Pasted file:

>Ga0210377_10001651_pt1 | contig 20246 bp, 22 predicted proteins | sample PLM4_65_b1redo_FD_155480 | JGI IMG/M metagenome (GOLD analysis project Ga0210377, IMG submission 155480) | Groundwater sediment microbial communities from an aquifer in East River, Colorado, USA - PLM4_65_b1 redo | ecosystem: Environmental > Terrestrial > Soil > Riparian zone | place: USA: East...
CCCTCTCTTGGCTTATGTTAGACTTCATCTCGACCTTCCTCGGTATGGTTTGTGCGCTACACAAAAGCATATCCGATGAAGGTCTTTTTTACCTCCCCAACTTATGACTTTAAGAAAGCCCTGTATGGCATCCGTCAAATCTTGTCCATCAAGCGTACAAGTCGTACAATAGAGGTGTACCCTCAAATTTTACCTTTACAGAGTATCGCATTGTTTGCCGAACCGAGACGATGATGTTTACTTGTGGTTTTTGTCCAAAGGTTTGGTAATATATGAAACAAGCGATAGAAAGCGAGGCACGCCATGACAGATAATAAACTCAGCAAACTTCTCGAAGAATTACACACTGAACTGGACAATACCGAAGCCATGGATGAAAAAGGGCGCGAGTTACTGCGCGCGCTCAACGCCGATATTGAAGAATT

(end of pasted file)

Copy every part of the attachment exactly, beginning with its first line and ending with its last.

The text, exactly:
>Ga0210377_10001651_pt1 | contig 20246 bp, 22 predicted proteins | sample PLM4_65_b1redo_FD_155480 | JGI IMG/M metagenome (GOLD analysis project Ga0210377, IMG submission 155480) | Groundwater sediment microbial communities from an aquifer in East River, Colorado, USA - PLM4_65_b1 redo | ecosystem: Environmental > Terrestrial > Soil > Riparian zone | place: USA: East...
CCCTCTCTTGGCTTATGTTAGACTTCATCTCGACCTTCCTCGGTATGGTTTGTGCGCTACACAAAAGCATATCCGATGAAGGTCTTTTTTACCTCCCCAACTTATGACTTTAAGAAAGCCCTGTATGGCATCCGTCAAATCTTGTCCATCAAGCGTACAAGTCGTACAATAGAGGTGTACCCTCAAATTTTACCTTTACAGAGTATCGCATTGTTTGCCGAACCGAGACGATGATGTTTACTTGTGGTTTTTGTCCAAAGGTTTGGTAATATATGAAACAAGCGATAGAAAGCGAGGCACGCCATGACAGATAATAAACTCAGCAAACTTCTCGAAGAATTACACACTGAACTGGACAATACCGAAGCCATGGATGAAAAAGGGCGCGAGTTACTGCGCGCGCTCAACGCCGATATTGAAGAATT